My doctoral dissertation originated in my desire to understand the effects of the cognitive turn in the field of marketing communication from the late 1950s. Cognitivism saw people as active, thinking, meaning-building subjects instead of as passive, receiving objects. The view of learning changed radically, and people came to be viewed increasingly as builders of understanding rather than mere recipients of information, knowledge and messages, as was earlier the case. A constructivist view of learning displaced the previous behaviouristic approach to learning and teaching. The field of education and the school world are still struggling to deal with the impact of this revised view of people. But progress is taking place.
As for marketing, the cognitive turn has become evident in the development of service management, service marketing, relationship marketing, service logic and consumer behaviour research, just to mention a few examples. The fundamental ideas of the Nordic School were also influenced by the cognitive approach. Hanken’s strikingly modern view of people and business was one of the main reasons I applied here. In fact, a professor at the Stockholm School of Economics suggested that I apply to Hanken, despite it being 300 kilometres from my home: “Apply to Hanken, they’re really onto something there”.
Discussions about the scholarly home and theoretical status of marketing research as well as other related topics have been going on since the 1980s. I will not address here whether they have adequately focused on relevant issues, but what is clear is that more and more attention is placed on the customer. Value (co-)creation and customer needs are examples of this. Brand heritage and the active customer in advertisements are other indicators of the modern view of people.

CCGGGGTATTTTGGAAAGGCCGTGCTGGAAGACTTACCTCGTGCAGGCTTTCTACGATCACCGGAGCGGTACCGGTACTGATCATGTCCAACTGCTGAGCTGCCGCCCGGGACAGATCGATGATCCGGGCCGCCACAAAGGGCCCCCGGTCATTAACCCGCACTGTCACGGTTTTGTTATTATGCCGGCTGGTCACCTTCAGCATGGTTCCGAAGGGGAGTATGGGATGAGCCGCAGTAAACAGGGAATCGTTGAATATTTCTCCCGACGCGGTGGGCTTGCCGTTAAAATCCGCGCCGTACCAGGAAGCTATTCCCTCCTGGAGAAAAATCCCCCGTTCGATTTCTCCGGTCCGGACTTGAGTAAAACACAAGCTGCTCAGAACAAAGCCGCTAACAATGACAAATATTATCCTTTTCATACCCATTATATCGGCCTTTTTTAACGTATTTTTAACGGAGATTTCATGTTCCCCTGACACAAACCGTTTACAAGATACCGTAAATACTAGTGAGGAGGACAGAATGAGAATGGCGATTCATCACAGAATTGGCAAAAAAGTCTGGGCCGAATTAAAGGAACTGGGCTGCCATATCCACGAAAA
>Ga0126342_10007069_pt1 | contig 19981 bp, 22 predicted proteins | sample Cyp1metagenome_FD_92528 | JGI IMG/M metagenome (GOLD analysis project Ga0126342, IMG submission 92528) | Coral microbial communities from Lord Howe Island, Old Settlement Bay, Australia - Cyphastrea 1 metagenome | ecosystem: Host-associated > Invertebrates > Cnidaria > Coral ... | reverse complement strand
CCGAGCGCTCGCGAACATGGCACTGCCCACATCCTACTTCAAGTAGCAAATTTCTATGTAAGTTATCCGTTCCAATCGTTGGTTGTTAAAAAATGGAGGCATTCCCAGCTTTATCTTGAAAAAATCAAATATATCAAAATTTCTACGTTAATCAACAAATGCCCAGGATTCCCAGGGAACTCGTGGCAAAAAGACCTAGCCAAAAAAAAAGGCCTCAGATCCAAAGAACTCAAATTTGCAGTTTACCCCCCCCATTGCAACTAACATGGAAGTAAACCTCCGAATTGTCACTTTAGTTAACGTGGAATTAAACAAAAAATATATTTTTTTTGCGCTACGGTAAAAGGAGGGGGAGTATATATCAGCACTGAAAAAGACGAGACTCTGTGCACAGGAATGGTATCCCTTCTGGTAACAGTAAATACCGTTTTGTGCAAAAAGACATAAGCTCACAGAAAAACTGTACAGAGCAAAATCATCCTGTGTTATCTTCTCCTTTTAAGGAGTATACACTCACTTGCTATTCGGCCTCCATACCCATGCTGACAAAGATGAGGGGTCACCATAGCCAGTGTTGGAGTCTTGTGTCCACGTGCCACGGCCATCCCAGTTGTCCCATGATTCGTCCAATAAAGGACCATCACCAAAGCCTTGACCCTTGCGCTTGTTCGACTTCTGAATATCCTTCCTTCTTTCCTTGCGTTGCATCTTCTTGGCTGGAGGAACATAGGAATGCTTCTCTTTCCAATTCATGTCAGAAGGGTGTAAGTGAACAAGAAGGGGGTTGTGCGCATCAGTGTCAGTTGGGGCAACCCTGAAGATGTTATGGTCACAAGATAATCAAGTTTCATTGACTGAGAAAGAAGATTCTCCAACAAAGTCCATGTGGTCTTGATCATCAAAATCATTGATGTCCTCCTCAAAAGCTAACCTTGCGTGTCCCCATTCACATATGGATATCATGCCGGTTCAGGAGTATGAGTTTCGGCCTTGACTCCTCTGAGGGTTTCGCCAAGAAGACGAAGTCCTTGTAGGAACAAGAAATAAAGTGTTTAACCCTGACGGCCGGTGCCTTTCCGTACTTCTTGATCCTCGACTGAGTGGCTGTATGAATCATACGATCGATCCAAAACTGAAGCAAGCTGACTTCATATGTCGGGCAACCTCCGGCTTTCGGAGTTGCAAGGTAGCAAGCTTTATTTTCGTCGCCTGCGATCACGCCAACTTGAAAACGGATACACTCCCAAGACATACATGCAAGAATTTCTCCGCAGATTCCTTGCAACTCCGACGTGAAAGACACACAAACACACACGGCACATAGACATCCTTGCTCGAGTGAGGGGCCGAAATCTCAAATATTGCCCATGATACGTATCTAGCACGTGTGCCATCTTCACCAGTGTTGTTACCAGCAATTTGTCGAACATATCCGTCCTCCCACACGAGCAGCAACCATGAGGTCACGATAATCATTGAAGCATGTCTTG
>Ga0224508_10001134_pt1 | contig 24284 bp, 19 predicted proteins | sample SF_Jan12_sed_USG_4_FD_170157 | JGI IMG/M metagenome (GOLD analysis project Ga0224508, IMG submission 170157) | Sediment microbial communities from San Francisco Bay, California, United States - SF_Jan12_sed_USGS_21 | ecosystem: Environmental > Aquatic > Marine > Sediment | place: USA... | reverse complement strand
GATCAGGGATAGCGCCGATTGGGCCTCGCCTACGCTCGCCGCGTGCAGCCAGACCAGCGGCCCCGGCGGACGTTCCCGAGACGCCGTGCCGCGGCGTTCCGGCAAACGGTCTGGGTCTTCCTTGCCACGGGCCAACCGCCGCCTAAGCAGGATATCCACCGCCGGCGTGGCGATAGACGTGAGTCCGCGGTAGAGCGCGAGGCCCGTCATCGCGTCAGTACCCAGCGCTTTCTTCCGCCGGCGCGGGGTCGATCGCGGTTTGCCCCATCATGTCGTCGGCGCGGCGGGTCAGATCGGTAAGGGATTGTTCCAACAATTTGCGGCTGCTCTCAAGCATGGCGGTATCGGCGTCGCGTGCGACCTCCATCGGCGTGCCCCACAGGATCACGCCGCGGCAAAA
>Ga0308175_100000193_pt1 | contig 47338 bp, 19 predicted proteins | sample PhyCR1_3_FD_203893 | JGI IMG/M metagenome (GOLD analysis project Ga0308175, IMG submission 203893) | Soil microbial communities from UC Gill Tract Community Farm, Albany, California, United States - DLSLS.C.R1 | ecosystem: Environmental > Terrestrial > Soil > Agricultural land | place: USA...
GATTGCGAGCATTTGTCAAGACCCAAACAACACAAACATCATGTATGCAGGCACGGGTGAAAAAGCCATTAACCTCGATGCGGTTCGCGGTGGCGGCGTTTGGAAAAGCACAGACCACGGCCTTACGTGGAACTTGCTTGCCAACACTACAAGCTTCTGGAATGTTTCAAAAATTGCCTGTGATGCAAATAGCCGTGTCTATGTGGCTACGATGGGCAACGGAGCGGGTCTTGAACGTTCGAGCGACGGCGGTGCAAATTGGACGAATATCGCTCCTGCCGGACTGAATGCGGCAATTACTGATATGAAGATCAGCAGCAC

Silence in the field of marketing communication
Unfortunately, discussions have not focused on the premises and view of learning in marketing communication. My search of nearly 21,000 articles in the ten most cited international journals in the field indicates that silence reigns on this topic. An author here, another there may make an attempt, but everything soon peters out in the black space of marketing communication. In Sweden in 2019, investments in marketing communication exceeded those in defence by 50%, totalling some eight billion euros. Silence persists, nevertheless. Activities continue along the same path, without reflection or attentiveness to theory.
The goal of marketing communication is to influence people in the market. Companies have long strived to influence behaviour. To date, the dominant view on influencing has been a behavioural kind: messages in the form of advertisements are expected to generate the desired behaviour. This approach continues in the vein of the stimulus-organism-response model, even though it was deemed outdated over 60 years ago. Perhaps not everywhere, but almost. However, in marketing communication, things continue as before. Nothing has happened. It is true that new channels have emerged, but the thinking nevertheless remains the same. Another aspect that has not changed is that half of the money put into marketing goes wasted. Which half is still unclear.
My research shows that marketing communication is mainly carried out in the form of a message factory. Announcements are produced and published on the same bases as they were over 120 years ago. Behaviourism retains its grip on the theory and practice of marketing communication. The field follows a message logic, in which advertising agencies and the media jointly exert structural pressure over companies and organisations doing marketing. The agencies and media laugh all the way to the bank, and companies pay the price. This has been going on for a long time and it will continue to do so if the views and expectations placed on marketing communication do not change. The message logic and the dominance that behaviourism exerts over marketing communicators must be abandoned in favour of a more nuanced view of the communicating and learning person. It is by no means a controversial idea – it just needs to reach marketing communication as well.